Peacemakers and Shakers

Mama Kin by Lisa Businovski

Peacemakers and Shakers

Sandra Conte

1 October 2013


There are things in this life, I would rather not sacrifice - John Butler Trio

From ‘Losing You’ re-recorded as a single by John Butler & Mama Kin in support of the ‘Save the Kimberley’ campaign.

Two captivating, independent artists take to numerous international stages, playing festivals and touring with an unflagging commitment to their music. John Butler and Mama Kin also connect as singer/songwriter musicians, more recently in duo spots and even guerilla gigs under their ‘Brave and the Bird’ moniker. Under that banner, their first official performance took place in 2011 at the ‘Gimme Shelter’ annual fundraiser for the homeless in the outdoors of the Fremantle Arts Centre, Western Australia. It is indication of where the priorities lie for these highly successful musos.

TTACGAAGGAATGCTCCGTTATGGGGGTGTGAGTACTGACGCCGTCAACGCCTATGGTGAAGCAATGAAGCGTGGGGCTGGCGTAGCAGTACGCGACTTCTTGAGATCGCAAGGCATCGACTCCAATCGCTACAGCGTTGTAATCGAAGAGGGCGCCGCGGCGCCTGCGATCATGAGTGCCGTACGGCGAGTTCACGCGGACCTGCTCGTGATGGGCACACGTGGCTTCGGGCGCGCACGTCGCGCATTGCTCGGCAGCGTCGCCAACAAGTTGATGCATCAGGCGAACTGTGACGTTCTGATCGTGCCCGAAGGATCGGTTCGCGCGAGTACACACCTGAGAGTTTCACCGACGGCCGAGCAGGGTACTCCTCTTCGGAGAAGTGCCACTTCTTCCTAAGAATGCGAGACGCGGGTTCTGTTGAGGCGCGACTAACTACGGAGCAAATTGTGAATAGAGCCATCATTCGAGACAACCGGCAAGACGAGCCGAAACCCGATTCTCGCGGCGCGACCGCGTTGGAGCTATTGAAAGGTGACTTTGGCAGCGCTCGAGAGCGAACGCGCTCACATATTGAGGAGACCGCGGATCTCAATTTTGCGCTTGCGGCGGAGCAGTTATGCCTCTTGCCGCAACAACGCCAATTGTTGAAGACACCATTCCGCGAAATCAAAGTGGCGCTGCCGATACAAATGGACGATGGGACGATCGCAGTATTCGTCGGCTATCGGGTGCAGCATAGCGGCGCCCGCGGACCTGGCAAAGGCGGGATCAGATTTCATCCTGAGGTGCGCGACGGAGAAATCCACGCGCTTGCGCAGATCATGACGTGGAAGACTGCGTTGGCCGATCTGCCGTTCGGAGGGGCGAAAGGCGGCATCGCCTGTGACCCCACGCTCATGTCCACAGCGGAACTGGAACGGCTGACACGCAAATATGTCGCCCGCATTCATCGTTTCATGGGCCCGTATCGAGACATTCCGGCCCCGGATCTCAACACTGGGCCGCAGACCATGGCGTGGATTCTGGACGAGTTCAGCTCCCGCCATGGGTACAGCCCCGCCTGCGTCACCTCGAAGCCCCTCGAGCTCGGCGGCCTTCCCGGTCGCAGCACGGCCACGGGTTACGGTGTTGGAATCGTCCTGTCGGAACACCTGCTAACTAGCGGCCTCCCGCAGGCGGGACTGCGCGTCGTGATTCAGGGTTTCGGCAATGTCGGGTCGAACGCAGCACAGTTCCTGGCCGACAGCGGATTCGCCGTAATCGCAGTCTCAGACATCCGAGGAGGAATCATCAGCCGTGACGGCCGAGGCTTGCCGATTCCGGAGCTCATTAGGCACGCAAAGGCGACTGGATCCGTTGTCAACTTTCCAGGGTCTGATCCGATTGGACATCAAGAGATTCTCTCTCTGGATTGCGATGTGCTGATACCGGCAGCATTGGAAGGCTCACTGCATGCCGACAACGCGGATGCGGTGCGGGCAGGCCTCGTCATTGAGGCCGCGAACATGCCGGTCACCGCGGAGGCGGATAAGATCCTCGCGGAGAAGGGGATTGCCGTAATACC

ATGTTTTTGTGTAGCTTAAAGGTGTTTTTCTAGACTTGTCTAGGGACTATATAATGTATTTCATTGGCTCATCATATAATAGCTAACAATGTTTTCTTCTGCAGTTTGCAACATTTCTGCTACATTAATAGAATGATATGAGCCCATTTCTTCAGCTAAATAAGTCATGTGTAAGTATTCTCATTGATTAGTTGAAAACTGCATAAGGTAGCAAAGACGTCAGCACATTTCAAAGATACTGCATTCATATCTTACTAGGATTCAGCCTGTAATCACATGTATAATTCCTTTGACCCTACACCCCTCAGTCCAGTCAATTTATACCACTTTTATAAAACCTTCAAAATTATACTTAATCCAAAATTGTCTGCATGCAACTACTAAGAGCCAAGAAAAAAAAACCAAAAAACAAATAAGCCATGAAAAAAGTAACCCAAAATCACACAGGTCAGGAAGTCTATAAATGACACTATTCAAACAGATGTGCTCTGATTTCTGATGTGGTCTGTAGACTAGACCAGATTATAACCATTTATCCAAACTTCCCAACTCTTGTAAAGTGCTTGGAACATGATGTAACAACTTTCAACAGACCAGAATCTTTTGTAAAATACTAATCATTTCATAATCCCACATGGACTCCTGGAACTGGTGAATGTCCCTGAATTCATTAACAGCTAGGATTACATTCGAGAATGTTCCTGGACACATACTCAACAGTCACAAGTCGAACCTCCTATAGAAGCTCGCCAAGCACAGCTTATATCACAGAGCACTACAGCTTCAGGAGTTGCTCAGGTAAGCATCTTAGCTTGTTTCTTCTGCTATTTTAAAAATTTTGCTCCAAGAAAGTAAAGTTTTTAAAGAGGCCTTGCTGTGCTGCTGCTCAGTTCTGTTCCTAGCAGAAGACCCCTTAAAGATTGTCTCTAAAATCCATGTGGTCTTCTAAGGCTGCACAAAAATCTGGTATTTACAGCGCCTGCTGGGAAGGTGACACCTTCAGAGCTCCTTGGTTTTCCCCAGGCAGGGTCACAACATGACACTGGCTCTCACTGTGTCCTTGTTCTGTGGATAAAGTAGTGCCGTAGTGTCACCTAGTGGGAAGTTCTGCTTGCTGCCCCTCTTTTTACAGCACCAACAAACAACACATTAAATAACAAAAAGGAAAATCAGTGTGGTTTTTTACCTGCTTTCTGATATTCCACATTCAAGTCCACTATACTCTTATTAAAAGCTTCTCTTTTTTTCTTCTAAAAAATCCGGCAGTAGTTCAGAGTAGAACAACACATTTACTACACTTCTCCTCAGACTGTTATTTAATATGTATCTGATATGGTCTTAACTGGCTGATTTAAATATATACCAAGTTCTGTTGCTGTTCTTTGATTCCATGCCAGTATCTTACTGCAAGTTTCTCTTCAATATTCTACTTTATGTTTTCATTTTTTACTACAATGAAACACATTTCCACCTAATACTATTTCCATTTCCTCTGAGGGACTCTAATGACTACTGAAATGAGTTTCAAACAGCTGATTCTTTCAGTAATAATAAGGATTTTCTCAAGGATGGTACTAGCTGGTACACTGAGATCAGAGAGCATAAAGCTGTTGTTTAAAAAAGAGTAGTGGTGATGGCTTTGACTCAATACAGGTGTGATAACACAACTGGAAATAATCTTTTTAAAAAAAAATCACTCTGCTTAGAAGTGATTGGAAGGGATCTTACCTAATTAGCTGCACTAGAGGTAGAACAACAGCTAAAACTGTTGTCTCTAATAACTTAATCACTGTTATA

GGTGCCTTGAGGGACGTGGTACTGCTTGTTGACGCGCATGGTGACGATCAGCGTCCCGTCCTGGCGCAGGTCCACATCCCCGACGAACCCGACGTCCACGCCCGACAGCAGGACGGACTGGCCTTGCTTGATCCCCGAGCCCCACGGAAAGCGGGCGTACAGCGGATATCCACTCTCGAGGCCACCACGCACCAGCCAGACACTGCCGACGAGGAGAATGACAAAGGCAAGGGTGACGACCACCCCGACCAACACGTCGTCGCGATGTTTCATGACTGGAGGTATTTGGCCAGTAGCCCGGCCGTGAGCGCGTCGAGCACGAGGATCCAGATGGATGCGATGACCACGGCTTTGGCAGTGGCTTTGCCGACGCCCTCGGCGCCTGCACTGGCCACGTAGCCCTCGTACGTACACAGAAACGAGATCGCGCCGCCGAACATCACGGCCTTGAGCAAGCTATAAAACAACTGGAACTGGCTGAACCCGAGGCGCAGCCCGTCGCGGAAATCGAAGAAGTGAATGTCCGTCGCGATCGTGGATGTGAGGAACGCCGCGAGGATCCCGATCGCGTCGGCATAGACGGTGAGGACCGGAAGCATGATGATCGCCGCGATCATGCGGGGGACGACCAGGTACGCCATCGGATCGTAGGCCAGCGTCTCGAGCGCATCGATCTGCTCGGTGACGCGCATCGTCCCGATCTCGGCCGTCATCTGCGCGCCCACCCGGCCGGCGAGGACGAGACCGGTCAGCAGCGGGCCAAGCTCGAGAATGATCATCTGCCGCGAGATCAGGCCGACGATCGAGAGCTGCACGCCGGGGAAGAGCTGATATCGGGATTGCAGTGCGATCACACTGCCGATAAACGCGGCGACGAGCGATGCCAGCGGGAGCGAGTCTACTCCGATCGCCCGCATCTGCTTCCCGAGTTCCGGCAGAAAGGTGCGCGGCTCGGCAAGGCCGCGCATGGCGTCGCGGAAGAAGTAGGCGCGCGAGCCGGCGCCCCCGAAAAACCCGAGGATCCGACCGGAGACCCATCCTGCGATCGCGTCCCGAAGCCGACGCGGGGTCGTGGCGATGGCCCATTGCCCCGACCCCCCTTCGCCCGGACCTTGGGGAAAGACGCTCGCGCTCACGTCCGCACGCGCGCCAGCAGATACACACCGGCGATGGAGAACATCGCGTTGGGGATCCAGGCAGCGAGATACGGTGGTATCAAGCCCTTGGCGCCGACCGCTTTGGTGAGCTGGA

Since then, they have produced live recordings from festivals, recorded and released a ‘single’ to raise awareness for an environmental issue, and Butler recently played on three tracks of Mama Kin’s latest, mesmerising album, ‘The Magician’s Daughter’.

These artists share far beyond the stages of their respective gigs where they join each other for one or two songs,  sometimes to a sea of followers of seemingly biblical proportions - take a look at the cover of John Butler Trio’s ‘Live at Red Rocks’ album or, if you were part of the Woodford Folk Festival 2012/13, the trek toward the chosen venue was an experience akin to ‘The Great Crusade’. While nothing religious was happening, there was a palpable, spiritual connection between the singer/songwriters and with their followers.